Network[edit]

The initial EuroCity network, 1987
EuroCity network at the end of 2010

On 31 May 1987 the EuroCity network started with 64 EuroCity trains, serving 200 cities in 13 countries.[2][6] They were made up of 56 day services and eight night services. The network included the international TGVs between France and Switzerland, shown in orange on the 1987 map. Night services are shown in blue on the map, with the exception of the boat-train Benjamin Britten (London–Amsterdam), whose overnight portion was by ferry, not by train. The other EuroCity trains are shown in green on the map. The TEE Gottardo is shown in red on the map, because it was converted to EuroCity only one year later. Three international InterCity trains did not qualify as EuroCity and are shown on the map in grey.

The network was set up by the national railways of Norway, Sweden, Austria, Switzerland and the European Community. One year later Hungary joined as well. The network grew from 64 services in 1987 to 76 services in 1990, and in 1991 the frequency was improved, resulting in an expansion to 102 services by 1991. Until then it was a mainly West European network but from 1991 it began expanding beyond Hungary in the east. After the historic developments occurring in Central and Eastern Europe around that time, Yugoslavia and Czechoslovakia became part of the system in 1991, and Poland in 1992. In the following years Czechoslovakia and later Yugoslavia were split and their parts became individual members too. In 1993 the night services were rebranded as the EuroNight network, the start of a gradual decline in the number of EuroCity trains in Western Europe. When high-speed lines opened in France, Italy, Spain, Germany and Benelux, the EuroCity services were replaced by high-speed trains, mostly with their own brands and therefore not classified as EuroCity. In Central and Eastern Europe more services were introduced, and over a period of 25 years the centre of the EC network had shifted east.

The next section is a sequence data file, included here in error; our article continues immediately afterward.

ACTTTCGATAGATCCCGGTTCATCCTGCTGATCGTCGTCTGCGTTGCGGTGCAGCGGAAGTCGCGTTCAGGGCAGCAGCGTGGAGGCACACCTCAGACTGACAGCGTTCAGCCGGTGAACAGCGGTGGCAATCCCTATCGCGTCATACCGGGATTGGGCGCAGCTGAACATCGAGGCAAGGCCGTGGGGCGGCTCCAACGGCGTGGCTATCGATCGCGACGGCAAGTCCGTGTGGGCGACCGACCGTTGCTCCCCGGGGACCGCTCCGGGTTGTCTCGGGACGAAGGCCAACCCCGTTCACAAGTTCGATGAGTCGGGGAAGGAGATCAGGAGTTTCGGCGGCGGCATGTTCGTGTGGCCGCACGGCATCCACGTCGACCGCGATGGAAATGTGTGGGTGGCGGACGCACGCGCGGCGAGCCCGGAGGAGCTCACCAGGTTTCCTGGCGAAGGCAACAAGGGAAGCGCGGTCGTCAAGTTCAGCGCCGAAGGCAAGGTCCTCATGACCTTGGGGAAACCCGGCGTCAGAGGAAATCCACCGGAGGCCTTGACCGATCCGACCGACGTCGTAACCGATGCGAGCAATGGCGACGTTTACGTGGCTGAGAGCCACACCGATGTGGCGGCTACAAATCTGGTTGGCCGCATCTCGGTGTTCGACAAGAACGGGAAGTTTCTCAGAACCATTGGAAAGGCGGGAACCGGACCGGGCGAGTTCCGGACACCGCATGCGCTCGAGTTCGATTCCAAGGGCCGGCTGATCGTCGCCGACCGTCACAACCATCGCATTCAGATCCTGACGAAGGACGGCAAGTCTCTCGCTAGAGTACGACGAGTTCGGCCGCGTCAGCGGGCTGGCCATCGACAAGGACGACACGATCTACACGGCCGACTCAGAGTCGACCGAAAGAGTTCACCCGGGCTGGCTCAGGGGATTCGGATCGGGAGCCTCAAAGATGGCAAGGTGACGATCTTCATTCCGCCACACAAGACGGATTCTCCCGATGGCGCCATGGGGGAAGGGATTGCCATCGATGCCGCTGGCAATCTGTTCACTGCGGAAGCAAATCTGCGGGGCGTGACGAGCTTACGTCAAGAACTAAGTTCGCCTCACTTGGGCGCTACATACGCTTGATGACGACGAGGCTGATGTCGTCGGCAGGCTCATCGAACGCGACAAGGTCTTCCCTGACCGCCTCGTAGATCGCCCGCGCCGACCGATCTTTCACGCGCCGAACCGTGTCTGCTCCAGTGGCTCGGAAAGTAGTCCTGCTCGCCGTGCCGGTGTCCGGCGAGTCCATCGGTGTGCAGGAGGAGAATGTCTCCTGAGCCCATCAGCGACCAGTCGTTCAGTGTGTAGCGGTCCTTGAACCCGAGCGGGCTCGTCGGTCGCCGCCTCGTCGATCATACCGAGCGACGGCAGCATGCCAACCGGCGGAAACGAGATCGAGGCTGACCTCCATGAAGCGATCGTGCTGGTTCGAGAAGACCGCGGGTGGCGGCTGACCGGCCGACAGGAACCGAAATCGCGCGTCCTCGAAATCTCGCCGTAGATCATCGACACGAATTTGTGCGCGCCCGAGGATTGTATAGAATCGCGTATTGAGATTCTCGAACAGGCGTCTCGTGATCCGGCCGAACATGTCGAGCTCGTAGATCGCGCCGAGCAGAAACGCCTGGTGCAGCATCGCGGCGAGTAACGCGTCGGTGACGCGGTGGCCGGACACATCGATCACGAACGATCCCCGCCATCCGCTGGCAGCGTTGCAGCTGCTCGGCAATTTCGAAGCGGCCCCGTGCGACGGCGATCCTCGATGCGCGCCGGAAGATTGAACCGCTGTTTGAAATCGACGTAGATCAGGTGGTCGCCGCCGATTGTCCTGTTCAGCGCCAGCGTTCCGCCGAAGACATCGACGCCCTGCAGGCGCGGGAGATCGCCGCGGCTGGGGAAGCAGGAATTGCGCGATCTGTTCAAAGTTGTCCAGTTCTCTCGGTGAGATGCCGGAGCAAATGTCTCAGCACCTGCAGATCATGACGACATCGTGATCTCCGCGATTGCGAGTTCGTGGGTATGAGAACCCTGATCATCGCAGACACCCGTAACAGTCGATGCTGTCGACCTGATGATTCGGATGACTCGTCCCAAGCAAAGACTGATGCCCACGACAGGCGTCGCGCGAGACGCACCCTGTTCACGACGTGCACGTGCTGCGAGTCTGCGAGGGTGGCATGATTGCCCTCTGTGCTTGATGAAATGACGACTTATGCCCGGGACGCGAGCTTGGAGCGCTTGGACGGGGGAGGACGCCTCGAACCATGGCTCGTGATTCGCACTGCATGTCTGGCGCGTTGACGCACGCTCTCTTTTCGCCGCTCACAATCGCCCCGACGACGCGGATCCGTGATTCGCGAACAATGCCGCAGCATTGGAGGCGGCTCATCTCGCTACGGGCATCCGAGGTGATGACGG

Operation[edit]

During the pre-Schengen era, passport checks were conducted on EC trains while in motion, rather than while parked at a station or requiring the passengers to disembark, as was sometimes the case for non-EC trains. A few require pre-reservation (though this is possible and recommended for all other trains) and in some countries a supplemental charge.

List of EuroCity services[edit]

See also[edit]

References[edit]

Notes[edit]